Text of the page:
Reading Palestinian Literature, Before and After the Nakba
This Week from the Reading Women Podcast
On The Parisian:
Sumaiyya: There’s this propaganda about Palestine not existing before Israel was formed. But this book is basically showing you that, look, this nation existed. There were all these people who lived there and they had this vibrant culture. I love the way this book is actually a testament to that, that it captures Palestine as a thriving nation before the rise of Zionism and before the years that led up to the Nakba. I mean, there are Palestinian elders who are older than the state of Israel today.
On Against the Loveless World:
Kendra: One of the things that is really communicated so well in this book is that Nahr is the third generation of women who has had to flee their home. And with that repetition of fleeing your home, first in Palestine and then in other countries as refugees—and other countries do not treat the Palestinians well either, so they’re having to move countries from one to another. It’s a multigenerational trauma that affects the entire family. But they are still very resilient, and this is how they survive. In fact, after one of these events, Nahr thinks of her grandmother and her mother; they’re not as shocked by the experience. This is one of the first times that she’s had to flee her home as an adult, and then she remembers that her mom and her grandmother have already done this at least once. It was something they were more prepared for, while she hadn’t quite experienced that in the same way they had up until that point.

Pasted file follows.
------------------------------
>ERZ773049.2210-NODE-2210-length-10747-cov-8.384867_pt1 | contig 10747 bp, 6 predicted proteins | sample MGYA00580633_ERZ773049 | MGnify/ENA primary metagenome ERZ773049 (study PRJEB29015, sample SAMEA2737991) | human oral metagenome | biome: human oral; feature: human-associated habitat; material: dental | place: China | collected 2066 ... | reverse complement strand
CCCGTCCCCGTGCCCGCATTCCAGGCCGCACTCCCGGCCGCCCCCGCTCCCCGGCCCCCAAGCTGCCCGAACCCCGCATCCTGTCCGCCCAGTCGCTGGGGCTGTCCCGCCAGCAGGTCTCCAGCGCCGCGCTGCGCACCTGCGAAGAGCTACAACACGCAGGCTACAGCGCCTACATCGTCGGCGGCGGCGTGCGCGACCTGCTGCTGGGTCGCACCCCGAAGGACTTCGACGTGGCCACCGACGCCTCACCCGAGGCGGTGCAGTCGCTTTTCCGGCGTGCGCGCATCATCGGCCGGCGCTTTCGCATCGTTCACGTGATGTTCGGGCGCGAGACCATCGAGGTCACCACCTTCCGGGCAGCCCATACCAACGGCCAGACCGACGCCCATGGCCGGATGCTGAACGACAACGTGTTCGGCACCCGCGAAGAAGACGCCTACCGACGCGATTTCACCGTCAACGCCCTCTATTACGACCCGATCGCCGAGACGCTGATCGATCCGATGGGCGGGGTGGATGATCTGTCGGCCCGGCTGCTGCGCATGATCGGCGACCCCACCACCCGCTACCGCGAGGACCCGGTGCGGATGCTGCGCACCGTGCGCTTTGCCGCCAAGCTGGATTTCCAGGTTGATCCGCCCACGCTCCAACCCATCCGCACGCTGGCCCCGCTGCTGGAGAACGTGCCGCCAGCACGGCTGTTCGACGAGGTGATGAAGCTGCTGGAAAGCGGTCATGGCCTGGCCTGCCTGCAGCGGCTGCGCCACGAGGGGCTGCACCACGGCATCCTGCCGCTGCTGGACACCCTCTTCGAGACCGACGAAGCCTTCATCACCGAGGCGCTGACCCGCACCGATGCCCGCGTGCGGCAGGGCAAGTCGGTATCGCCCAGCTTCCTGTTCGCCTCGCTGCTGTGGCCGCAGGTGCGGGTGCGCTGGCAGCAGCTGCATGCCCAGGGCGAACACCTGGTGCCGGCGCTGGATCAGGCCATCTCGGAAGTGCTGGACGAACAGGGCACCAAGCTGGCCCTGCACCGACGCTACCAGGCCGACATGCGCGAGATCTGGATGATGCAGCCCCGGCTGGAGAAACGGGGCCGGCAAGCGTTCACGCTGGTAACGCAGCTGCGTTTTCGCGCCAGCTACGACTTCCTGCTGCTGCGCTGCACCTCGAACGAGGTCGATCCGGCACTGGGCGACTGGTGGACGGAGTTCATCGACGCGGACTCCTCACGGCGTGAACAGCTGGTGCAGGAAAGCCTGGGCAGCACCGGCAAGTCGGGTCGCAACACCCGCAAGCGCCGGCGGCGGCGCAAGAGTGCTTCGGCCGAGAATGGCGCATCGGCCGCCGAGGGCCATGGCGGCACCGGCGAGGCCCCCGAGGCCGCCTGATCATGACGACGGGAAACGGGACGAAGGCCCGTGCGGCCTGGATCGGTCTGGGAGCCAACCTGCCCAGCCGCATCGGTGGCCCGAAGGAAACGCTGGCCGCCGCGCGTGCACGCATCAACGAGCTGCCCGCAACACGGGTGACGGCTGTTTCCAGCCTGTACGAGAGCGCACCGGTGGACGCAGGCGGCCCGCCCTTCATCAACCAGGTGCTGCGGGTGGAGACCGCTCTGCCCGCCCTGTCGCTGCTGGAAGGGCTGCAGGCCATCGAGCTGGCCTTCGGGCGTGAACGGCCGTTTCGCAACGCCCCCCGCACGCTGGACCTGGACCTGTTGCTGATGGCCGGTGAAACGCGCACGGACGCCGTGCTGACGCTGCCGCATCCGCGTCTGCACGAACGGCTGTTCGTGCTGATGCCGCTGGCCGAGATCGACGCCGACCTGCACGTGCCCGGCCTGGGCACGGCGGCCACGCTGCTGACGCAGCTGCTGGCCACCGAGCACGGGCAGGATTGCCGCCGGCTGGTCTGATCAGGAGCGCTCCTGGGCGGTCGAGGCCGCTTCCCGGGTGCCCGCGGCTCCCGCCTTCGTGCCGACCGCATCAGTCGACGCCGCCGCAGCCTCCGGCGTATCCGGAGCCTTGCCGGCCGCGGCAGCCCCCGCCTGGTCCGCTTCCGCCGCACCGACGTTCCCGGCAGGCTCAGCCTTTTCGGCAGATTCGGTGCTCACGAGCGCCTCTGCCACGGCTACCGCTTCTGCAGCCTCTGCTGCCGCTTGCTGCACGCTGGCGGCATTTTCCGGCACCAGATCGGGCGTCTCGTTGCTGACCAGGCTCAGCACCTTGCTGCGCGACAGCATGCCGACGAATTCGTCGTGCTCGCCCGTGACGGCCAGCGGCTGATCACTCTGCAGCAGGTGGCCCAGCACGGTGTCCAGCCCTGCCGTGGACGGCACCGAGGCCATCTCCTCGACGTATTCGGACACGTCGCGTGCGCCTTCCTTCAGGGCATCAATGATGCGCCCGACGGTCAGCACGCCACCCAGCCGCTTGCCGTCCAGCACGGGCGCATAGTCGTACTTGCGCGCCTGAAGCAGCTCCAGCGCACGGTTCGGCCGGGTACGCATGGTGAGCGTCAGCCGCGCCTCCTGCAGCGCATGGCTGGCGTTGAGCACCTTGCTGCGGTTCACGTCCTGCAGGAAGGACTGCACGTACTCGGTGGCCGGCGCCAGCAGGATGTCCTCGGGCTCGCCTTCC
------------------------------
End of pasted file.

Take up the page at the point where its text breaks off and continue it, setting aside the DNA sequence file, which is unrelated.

Sumaiyya: Yeah. I actually wanted to tie this particular theme of survival and resilience back to The Parisian and how we don’t see that aspect of Palestinian struggle in that book because they don’t have to be resilient. They don’t have to be strong in that way. But novels or books that are documenting time after the Nakba, the catastrophe that happened in 1948, often illustrate the way that Palestinians have to become resilient and strong to actually resist the colonization they face.